By Lisa Johnston
New products on display at the American International Toy Fair, held in N
Samsung is launching its first GSM phones to complement its portfolio of CDMA models.
The line extension, along with such new products as the $500 SPH-I300 Palm-based PDA-phone, available through Sprint, are part of Samsung's plan this year to "expand the breadth of our product line up and down [in price]," said senior sales and marketing VP Pete Skarzynski.
The GSM pair, the SGN-N105 and GPRS-equipped SGN-Q105, are scheduled to ship to carrier VoiceStream by the end of September, said Skarzynski. Their availability would follow shipments of two new CDMA phones that will be available this month through RadioShack stores for use on the Verizon network, he added.
Both GSM phones are dual-band world phones operating on foreign 900MHz networks and U.S. 1900MHz networks.
The entry-level, 3.14-ounce SGH-N105 features circuit-switched browser, two-way SMS, four-line display, voice dialing andone-touch browser access. It also includes11 games, PC synchronization, Personal Information Manager (PIM), 100 phone-book entries, voice-activated dialing, voice command for hands-free navigation through menus, T-9 text input software (predictive speller for easy text input), voice memo, and removable active flip.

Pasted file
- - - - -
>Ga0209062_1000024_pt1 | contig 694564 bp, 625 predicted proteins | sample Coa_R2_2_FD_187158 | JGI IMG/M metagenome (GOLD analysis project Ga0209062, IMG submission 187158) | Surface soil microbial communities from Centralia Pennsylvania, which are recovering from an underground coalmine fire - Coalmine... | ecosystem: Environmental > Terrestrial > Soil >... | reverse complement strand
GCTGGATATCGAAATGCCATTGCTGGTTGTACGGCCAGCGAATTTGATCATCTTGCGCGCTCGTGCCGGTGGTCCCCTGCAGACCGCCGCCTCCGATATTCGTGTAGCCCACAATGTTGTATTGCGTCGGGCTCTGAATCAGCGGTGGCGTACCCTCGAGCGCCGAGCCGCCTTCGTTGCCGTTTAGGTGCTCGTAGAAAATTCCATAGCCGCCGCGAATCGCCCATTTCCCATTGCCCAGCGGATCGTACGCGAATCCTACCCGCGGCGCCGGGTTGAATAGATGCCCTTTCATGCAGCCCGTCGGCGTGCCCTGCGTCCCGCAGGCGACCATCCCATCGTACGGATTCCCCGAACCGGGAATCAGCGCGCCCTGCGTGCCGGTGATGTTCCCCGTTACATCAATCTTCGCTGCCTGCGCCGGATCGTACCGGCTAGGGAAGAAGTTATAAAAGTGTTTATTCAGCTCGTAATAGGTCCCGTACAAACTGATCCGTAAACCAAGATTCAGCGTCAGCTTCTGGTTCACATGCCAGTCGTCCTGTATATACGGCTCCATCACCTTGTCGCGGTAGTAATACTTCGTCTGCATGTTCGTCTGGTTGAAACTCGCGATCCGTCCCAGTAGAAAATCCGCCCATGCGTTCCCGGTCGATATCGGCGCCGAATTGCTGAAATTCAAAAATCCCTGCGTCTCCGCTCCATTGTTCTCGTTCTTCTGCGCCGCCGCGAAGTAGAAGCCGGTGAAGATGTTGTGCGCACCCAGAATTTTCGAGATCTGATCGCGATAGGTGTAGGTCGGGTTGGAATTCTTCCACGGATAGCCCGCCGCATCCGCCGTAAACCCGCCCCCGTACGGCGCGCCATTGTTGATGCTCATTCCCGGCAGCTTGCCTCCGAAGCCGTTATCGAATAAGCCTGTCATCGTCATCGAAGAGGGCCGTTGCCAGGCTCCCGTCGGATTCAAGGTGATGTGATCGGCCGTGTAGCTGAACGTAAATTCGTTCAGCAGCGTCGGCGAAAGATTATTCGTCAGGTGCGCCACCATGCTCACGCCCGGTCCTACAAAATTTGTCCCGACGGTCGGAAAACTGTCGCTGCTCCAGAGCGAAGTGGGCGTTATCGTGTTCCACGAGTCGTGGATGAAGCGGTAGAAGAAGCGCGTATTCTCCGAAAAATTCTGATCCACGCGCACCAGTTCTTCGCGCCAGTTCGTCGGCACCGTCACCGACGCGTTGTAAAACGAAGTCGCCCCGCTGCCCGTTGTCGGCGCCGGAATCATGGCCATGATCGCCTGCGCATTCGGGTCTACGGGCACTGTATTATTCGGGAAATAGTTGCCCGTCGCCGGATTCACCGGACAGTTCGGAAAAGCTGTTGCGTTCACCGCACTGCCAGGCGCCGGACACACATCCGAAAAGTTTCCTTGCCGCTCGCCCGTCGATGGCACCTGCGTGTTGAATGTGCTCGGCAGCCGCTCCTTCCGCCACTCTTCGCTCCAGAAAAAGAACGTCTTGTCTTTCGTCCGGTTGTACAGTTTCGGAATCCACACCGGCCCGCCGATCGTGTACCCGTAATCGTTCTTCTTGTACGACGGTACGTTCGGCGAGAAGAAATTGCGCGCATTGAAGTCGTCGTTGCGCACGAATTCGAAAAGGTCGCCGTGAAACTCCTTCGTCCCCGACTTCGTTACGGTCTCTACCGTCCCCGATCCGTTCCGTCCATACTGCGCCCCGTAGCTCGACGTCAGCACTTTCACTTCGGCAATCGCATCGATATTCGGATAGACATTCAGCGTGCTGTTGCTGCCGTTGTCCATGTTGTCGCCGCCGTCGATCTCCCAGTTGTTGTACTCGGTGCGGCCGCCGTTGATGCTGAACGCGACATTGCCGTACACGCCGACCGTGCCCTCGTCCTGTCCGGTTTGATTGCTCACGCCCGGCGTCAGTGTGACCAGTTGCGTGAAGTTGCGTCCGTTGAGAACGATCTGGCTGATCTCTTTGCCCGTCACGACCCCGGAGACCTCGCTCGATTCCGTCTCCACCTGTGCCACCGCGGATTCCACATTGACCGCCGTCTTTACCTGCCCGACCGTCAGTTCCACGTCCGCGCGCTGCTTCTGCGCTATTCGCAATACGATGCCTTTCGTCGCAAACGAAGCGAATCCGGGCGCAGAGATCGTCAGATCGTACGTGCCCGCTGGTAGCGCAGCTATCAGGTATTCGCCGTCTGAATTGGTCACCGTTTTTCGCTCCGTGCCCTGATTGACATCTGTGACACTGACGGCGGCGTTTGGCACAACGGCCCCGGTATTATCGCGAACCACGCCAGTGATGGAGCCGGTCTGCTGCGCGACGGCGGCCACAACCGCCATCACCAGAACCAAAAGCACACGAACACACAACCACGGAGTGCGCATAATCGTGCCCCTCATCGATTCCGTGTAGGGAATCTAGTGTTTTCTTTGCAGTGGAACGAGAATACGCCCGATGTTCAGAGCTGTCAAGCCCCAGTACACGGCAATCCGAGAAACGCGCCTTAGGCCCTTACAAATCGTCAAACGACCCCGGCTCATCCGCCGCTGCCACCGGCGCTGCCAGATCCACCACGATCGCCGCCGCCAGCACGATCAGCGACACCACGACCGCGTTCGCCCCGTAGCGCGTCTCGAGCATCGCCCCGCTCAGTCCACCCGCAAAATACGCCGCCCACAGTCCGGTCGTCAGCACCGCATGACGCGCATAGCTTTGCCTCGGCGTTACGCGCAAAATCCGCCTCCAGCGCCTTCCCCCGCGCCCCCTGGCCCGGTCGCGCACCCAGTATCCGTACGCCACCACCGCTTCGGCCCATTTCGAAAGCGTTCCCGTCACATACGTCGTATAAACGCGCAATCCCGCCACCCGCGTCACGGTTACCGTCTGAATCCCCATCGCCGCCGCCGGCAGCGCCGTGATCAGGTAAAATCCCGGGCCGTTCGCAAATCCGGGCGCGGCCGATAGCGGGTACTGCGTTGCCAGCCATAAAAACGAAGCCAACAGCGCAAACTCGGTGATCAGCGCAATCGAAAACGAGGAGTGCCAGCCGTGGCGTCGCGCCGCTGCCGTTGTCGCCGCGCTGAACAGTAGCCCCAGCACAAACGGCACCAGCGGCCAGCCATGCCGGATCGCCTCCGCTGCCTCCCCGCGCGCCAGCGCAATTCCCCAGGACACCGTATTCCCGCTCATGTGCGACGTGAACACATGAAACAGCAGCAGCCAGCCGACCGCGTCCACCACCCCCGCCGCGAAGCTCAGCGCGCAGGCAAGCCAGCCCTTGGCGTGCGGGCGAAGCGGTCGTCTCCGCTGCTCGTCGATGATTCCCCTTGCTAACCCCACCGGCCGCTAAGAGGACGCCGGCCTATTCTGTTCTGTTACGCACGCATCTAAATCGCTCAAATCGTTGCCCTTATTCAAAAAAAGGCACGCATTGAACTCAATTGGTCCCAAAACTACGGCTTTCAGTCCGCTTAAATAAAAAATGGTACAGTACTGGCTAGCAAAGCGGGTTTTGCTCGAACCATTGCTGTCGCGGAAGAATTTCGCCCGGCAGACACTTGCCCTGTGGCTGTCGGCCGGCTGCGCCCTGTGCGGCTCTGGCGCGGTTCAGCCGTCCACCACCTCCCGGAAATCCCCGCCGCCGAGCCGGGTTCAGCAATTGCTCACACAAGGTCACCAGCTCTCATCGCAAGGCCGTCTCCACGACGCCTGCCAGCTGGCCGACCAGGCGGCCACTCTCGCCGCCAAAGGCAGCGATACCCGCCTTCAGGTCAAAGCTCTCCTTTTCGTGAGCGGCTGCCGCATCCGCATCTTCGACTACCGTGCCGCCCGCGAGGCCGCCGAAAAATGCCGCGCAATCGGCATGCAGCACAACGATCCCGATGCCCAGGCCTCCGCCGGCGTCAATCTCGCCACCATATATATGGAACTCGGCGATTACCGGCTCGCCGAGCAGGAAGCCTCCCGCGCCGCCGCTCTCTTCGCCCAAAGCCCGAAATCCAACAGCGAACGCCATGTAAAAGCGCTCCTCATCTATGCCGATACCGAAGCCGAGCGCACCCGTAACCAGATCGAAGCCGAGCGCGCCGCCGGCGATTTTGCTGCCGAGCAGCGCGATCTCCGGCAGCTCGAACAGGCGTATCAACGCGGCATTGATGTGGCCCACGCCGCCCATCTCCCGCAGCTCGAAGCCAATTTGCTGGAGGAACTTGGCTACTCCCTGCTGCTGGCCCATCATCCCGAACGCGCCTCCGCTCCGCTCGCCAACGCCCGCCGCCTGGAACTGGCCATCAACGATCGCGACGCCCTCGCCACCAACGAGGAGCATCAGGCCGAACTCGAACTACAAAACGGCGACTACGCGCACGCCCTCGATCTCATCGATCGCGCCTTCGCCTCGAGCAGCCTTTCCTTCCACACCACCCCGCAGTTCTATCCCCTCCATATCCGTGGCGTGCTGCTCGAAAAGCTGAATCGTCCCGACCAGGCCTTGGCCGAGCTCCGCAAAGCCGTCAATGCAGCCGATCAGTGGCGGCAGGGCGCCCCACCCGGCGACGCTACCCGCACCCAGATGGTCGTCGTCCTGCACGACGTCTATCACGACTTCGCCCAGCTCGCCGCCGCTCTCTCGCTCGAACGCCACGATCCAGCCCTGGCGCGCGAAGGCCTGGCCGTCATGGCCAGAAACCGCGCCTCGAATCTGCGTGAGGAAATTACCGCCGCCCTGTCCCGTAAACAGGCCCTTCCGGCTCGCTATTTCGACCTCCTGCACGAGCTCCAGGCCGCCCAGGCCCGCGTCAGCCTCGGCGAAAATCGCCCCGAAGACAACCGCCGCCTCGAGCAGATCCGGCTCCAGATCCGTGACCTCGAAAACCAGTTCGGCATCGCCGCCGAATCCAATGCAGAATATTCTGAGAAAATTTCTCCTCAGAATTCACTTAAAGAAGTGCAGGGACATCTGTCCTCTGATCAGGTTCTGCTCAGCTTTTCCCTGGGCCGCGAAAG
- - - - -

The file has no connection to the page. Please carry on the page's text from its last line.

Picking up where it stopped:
The high-end 2.9-ounce SGH-Q105 offers GPRS at a 57.6kbps download rate and 28.8kbps upload rate. It features 10-line 128x128-pixel electroluminescent LCD screen, two-way SMS, voice dialing, one-touch browser access, PIM, 100 phone book entries, T-9 text input software, PC synchronization, and downloadable graphics. Talk time with the standard battery is 2.5 to 6.0 hours, and standby is 80 to 120 hours, depending on reception conditions.
Supplier interest in GSM phones has grown since AT&T Wireless began installing GSM in 10MHz of unused 1.9GHz spectrum nationwide to complements its 800MHz cellular network. AT&T is also interested in dual-mode TDMA/GSM handsets, but Samsung has said it has no plans for dual-mode TDMA/GSM phones.
The new trimode CDMA phones are the entry-level 3.9-ounce N-150 and step-up CDMA trimode 3.5-ounce T300, which will likely retail for around $199, Skarzynski said. They feature whisper mode to enable subscribers to speak softly in public places when talking on them.
Also due late this month: a CDMA E911 phone incorporating Qualcomm's gpsOne location technology.
A smartphone based on Microsoft's Stinger operating system is due in 2002, using either GSM or CDMA technology, he noted. Previously, the company held out the hope it might be available late this year.
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